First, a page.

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Red Blood Cell Indices


Overview :

Overview

Anemia has several general causes: blood loss; a drop in production of red blood cells; or a rise in the number of red blood cells destroyed. Blood loss can result from severe hemorrhage or a chronic slow bleed, such as the result of an accident or an ulcer. Lack of iron, vitamin B12, or folic acid in the diet, as well as certain chronic diseases, lower the number of red blood cells produced by the bone marrow. Inherited disorders affecting hemoglobin, severe reactions to blood transfusions, prescription medications, or poisons can cause red blood cells to burst (hemolyze) well before the end of their usual 120-day lifespan.

Anemia of any type affects the results of one or more of the common blood tests. These tests are the hematocrit, hemoglobin, and red blood cell count. The hematocrit is a measure of red blood cell mass, or how much space in the blood is occupied by red blood cells. The hemoglobin test is a measure of how much hemoglobin protein is in the blood. The red blood cell count (RBC) measures the number of red blood cells present in the blood. Red blood cell indices are additional measurements of red blood cells based on the relationship of these three test results.

The relationships between the hematocrit, the hemoglobin level, and the RBC are converted to red blood cell indices through mathematical formulas. These formulas were worked out and first applied to the classification of anemias by Maxwell Wintrobe in 1934.

The indices include these measurements: mean corpuscular volume (MCV); mean corpuscular hemoglobin (MCH); mean corpuscular hemoglobin concentration (MCHC); and red cell distribution width (RDW). They are usually calculated by an automated instrument as part of a complete blood count (CBC). Indices are covered by insurance when medically necessary. Results are available the same day that the blood is drawn or the following day.

Mean corpuscular volume (MCV)

MCV is the index most often used. It measures the average volume of a red blood cell by dividing the hematocrit by the RBC. The MCV categorizes red blood cells by size. Cells of normal size are called normocytic, smaller cells are microcytic, and larger cells are macrocytic. These size categories are used to classify anemias. Normocytic anemias have normal-sized cells and a normal MCV; microcytic anemias have small cells and a decreased MCV; and macrocytic anemias have large cells and an increased MCV. Under a microscope, stained red blood cells with a high MCV appear larger than cells with a normal or low MCV.

Mean corpuscular hemoglobin concentration (MCHC)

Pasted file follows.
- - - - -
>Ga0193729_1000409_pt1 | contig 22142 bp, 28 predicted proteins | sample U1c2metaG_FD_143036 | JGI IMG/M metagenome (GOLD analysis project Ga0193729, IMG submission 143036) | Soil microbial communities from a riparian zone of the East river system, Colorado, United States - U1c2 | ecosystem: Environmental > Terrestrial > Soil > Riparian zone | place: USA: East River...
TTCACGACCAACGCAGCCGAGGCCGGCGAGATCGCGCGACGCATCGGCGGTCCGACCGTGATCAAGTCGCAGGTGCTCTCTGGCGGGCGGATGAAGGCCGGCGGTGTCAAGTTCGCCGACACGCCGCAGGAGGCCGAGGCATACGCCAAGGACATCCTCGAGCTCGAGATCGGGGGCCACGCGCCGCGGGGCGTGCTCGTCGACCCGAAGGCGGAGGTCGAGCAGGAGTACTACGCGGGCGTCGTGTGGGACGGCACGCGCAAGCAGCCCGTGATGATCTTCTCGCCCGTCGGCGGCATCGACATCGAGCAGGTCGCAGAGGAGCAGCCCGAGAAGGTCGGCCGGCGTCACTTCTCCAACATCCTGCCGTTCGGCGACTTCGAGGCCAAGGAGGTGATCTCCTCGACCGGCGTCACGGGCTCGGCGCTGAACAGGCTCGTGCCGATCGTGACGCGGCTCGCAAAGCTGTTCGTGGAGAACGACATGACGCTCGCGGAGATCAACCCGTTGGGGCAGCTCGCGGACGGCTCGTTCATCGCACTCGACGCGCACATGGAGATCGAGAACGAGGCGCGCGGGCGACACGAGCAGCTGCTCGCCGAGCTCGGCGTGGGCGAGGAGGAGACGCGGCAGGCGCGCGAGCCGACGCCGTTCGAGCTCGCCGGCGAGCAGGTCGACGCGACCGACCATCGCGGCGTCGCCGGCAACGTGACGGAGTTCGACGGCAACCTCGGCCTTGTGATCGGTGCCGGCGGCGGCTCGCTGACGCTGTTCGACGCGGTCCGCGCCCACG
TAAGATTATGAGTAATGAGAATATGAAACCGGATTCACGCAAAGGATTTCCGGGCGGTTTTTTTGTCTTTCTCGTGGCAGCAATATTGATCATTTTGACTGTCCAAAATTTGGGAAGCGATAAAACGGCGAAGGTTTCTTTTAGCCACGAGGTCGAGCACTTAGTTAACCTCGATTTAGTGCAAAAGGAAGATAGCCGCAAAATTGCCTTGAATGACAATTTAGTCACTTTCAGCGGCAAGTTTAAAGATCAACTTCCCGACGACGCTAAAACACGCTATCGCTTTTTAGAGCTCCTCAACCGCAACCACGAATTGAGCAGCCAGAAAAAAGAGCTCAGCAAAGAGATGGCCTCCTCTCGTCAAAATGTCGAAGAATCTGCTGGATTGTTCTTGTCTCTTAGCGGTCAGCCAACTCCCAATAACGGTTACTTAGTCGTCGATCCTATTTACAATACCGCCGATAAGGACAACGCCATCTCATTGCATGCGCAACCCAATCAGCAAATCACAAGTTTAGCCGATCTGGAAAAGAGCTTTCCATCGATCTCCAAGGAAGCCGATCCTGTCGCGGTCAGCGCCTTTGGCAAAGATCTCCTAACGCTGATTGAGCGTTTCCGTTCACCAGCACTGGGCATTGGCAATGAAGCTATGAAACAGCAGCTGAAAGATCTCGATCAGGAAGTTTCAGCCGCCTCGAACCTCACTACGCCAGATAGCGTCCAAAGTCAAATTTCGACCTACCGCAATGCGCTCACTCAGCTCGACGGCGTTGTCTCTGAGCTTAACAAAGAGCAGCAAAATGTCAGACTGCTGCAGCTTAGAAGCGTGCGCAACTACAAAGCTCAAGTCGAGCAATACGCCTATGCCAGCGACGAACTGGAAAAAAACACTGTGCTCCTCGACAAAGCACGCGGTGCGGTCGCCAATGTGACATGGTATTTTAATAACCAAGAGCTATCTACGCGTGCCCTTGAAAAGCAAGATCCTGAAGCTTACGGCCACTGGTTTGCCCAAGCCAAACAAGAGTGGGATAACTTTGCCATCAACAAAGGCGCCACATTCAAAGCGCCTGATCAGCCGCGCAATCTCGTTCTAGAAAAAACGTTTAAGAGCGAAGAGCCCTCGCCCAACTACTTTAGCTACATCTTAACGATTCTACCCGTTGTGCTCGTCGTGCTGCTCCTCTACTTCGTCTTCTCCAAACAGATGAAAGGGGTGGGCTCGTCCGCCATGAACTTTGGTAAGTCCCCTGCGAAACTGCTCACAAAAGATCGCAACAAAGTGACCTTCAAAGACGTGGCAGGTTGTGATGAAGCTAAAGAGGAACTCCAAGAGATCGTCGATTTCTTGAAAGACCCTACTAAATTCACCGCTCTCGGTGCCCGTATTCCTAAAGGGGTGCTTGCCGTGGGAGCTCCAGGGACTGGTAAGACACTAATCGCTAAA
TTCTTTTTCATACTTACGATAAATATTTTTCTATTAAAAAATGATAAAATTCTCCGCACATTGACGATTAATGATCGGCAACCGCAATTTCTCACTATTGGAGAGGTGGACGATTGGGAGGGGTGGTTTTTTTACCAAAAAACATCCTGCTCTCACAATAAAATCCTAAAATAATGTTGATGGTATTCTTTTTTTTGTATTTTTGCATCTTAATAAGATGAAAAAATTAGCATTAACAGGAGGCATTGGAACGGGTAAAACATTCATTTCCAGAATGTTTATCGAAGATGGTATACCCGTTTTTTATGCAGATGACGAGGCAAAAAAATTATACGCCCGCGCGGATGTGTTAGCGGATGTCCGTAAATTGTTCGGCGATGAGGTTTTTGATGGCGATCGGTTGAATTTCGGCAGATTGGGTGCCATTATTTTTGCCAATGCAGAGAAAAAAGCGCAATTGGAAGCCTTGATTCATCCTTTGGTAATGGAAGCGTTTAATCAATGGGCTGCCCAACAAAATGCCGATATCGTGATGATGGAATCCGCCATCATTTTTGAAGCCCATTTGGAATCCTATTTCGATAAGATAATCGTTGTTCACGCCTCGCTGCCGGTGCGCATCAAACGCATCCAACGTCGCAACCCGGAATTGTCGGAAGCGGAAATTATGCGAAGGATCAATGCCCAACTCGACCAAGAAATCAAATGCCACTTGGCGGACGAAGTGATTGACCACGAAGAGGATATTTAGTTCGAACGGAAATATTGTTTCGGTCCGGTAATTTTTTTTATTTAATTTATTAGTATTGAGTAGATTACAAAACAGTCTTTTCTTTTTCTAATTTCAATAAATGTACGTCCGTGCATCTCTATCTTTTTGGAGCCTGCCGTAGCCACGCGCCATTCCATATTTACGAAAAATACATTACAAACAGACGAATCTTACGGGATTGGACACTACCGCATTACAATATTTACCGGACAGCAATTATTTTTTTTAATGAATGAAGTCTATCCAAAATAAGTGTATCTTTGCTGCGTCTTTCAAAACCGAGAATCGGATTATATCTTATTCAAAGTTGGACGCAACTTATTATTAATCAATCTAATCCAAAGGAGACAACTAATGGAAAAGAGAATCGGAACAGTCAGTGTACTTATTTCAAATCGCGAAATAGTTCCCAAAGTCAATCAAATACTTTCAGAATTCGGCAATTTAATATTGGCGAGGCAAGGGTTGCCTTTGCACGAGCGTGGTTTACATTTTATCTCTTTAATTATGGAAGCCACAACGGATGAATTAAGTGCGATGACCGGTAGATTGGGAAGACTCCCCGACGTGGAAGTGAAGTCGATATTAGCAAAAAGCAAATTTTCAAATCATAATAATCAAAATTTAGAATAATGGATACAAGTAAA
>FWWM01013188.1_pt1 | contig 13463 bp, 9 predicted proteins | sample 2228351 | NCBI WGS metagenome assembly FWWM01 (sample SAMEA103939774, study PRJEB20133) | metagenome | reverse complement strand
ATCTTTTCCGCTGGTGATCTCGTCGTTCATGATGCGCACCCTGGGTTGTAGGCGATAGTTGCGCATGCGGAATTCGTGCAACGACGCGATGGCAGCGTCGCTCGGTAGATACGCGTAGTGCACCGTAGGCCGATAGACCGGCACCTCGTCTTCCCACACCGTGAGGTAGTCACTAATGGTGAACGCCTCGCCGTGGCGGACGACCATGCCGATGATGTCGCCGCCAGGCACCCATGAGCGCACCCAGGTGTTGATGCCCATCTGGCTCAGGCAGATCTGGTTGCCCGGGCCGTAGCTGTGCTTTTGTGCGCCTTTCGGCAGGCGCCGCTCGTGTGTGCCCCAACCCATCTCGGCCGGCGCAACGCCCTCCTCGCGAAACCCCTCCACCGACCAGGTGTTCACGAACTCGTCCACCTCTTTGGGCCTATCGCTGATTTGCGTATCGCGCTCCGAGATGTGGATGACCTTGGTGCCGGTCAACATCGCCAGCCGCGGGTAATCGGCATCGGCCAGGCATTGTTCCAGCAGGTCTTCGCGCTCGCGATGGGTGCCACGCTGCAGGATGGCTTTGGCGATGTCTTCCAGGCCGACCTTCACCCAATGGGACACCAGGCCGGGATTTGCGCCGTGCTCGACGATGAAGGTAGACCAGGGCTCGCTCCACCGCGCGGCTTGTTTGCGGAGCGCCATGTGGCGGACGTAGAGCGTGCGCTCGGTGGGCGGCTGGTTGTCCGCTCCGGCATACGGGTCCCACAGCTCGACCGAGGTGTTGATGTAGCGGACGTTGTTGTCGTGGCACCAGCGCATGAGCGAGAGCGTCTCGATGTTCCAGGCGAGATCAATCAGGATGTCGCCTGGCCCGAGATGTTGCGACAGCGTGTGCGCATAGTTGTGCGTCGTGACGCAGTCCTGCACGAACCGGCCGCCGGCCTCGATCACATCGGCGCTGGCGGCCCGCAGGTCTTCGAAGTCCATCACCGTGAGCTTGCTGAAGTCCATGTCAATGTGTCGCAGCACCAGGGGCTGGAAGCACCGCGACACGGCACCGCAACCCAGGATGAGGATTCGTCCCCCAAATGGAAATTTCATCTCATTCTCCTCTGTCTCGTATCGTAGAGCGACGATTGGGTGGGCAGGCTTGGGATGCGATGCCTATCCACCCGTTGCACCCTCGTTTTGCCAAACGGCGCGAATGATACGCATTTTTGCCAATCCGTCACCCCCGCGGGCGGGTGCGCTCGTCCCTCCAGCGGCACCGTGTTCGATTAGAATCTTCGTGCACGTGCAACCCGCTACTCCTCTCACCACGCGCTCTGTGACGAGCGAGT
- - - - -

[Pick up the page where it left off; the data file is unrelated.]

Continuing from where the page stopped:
The MCHC measures the average concentration of hemoglobin in a red blood cell. This index is calculated by dividing the hemoglobin by the hematocrit. The MCHC categorizes red blood cells according to their concentration of hemoglobin. Cells with a normal concentration of hemoglobin are called normochromic; cells with a lower than normal concentration are called hypochromic. Because there is a physical limit to the amount of hemoglobin that can fit in a cell, there is no hyperchromic category.

Just as MCV relates to the size of the cells, MCHC relates to the color of the cells. Hemoglobin contains iron, which gives blood its characteristic red color. When examined under a microscope, normal red blood cells that contain a normal amount of hemoglobin stain pinkish red with a paler area in the center. These normochromic cells have a normal MCHC. Cells with too little hemoglobin are lighter in color with a larger pale area in the center. These hypochromic cells have a low MCHC. Anemias are categorized as hypochromic or normochromic according to the MCHC index.

Mean corpuscular hemoglobin (MCH)

The average weight of hemoglobin in a red blood cell is measured by the MCH. The formula for this index is the sum of the hemoglobin multiplied by 10 and divided by the RBC. MCH values usually rise or fall as the MCV is increased or decreased.

Red cell distribution width (RDW)

The RDW measures the variation in size of the red blood cells. Usually red blood cells are a standard size. Certain disorders, however, cause a significant variation in cell size.

Obtaining the blood sample

The RBC indices test requires 0.17-24 oz (5-7 ml) of blood. A healthcare worker ties a tourniquet on the person's upper arm, locates a vein in the inner elbow region, and inserts a needle into that vein. Vacuum action draws the blood through the needle into an attached tube. Collection of the sample takes only a few minutes.




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